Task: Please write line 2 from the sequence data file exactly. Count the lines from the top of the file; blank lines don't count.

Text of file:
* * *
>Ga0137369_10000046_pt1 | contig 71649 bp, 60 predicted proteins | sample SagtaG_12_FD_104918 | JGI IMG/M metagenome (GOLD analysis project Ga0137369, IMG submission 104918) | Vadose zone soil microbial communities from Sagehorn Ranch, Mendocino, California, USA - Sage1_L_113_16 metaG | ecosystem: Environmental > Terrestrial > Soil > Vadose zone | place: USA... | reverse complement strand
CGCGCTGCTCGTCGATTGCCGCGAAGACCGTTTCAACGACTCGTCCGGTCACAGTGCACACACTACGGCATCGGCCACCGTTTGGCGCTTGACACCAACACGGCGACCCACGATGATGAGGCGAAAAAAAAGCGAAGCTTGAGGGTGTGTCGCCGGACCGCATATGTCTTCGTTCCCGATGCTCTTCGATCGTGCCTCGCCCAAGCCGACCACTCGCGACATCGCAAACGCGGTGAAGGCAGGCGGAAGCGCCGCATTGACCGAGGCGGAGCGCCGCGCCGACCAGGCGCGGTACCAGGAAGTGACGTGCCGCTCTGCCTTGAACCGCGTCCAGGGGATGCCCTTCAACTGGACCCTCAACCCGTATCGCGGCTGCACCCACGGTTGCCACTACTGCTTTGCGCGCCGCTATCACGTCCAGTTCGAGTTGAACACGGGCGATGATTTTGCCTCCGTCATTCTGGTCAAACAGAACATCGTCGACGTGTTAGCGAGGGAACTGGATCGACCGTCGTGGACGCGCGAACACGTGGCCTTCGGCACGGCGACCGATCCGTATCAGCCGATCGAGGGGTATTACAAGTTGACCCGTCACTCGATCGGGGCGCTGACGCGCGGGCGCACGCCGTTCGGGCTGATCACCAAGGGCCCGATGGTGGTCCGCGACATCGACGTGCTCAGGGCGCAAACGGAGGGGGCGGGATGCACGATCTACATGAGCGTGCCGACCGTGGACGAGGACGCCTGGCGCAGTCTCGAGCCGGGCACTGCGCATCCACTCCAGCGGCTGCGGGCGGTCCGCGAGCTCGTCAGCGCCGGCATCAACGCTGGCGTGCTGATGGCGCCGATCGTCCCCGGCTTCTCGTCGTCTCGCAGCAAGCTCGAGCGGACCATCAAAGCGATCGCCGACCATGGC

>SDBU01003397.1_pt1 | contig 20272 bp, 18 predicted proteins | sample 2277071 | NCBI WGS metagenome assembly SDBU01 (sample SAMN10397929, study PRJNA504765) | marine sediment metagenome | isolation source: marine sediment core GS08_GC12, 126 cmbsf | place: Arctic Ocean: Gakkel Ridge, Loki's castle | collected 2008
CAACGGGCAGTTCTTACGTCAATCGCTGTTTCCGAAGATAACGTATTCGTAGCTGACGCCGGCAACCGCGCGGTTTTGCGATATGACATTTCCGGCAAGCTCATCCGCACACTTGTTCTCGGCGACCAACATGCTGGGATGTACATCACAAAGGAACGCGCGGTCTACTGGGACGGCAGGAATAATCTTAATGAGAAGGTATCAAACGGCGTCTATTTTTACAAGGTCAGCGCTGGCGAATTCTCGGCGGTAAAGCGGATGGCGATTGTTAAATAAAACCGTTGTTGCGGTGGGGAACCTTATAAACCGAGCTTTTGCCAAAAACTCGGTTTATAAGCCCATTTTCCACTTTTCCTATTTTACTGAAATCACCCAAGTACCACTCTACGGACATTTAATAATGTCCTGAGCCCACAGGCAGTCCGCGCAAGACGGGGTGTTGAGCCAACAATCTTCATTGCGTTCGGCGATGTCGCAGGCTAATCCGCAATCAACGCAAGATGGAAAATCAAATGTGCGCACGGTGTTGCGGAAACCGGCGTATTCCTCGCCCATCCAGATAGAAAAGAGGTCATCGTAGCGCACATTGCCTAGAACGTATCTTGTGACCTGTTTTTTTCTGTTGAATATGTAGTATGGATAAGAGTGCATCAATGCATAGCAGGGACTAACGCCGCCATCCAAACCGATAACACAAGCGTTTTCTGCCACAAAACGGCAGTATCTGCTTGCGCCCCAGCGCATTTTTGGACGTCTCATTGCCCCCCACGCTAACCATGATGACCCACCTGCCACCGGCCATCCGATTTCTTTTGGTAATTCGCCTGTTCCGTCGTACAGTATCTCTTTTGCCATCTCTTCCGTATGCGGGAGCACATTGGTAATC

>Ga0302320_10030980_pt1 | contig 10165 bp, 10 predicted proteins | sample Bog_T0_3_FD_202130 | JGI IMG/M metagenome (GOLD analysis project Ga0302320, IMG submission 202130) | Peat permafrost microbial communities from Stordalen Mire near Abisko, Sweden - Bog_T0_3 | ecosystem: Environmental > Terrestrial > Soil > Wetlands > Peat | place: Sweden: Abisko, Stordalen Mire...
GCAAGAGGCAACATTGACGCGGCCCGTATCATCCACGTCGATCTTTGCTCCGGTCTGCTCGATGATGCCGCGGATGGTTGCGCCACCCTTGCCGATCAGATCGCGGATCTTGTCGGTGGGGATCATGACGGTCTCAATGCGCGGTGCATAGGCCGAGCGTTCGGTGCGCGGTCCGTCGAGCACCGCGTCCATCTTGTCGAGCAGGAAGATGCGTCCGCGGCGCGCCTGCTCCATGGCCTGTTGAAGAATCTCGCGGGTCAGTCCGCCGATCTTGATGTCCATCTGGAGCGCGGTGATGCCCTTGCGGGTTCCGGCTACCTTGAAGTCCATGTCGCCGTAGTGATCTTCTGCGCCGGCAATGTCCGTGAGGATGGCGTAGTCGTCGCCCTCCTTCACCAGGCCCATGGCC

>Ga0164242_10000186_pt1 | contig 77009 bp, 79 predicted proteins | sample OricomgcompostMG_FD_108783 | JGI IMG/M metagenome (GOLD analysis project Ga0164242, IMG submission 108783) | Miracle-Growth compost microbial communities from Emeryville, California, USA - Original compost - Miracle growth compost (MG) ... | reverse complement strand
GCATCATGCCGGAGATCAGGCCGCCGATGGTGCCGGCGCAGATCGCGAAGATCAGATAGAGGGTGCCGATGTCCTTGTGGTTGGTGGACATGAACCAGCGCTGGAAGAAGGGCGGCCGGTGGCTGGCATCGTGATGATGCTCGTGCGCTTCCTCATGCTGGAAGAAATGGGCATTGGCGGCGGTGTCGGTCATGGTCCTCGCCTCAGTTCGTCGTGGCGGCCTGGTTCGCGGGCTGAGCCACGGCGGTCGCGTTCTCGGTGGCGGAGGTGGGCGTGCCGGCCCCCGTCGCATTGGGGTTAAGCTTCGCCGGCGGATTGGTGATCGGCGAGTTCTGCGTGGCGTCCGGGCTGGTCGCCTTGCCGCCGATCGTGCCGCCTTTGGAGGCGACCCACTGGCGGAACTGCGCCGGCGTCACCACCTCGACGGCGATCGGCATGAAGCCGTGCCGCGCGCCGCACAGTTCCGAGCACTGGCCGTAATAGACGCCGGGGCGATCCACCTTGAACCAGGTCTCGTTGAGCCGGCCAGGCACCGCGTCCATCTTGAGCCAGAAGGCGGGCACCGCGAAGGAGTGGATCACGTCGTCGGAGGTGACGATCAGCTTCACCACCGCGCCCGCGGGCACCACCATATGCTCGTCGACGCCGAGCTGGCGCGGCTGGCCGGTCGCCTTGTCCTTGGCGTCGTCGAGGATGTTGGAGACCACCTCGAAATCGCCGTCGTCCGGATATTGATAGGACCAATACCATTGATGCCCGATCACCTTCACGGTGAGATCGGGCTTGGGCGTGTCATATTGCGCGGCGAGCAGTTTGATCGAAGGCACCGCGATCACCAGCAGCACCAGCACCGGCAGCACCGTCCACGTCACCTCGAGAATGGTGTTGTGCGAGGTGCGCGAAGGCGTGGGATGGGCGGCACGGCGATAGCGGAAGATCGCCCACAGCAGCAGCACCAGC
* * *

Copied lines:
CGCGCTGCTCGTCGATTGCCGCGAAGACCGTTTCAACGACTCGTCCGGTCACAGTGCACACACTACGGCATCGGCCACCGTTTGGCGCTTGACACCAACACGGCGACCCACGATGATGAGGCGAAAAAAAAGCGAAGCTTGAGGGTGTGTCGCCGGACCGCATATGTCTTCGTTCCCGATGCTCTTCGATCGTGCCTCGCCCAAGCCGACCACTCGCGACATCGCAAACGCGGTGAAGGCAGGCGGAAGCGCCGCATTGACCGAGGCGGAGCGCCGCGCCGACCAGGCGCGGTACCAGGAAGTGACGTGCCGCTCTGCCTTGAACCGCGTCCAGGGGATGCCCTTCAACTGGACCCTCAACCCGTATCGCGGCTGCACCCACGGTTGCCACTACTGCTTTGCGCGCCGCTATCACGTCCAGTTCGAGTTGAACACGGGCGATGATTTTGCCTCCGTCATTCTGGTCAAACAGAACATCGTCGACGTGTTAGCGAGGGAACTGGATCGACCGTCGTGGACGCGCGAACACGTGGCCTTCGGCACGGCGACCGATCCGTATCAGCCGATCGAGGGGTATTACAAGTTGACCCGTCACTCGATCGGGGCGCTGACGCGCGGGCGCACGCCGTTCGGGCTGATCACCAAGGGCCCGATGGTGGTCCGCGACATCGACGTGCTCAGGGCGCAAACGGAGGGGGCGGGATGCACGATCTACATGAGCGTGCCGACCGTGGACGAGGACGCCTGGCGCAGTCTCGAGCCGGGCACTGCGCATCCACTCCAGCGGCTGCGGGCGGTCCGCGAGCTCGTCAGCGCCGGCATCAACGCTGGCGTGCTGATGGCGCCGATCGTCCCCGGCTTCTCGTCGTCTCGCAGCAAGCTCGAGCGGACCATCAAAGCGATCGCCGACCATGGC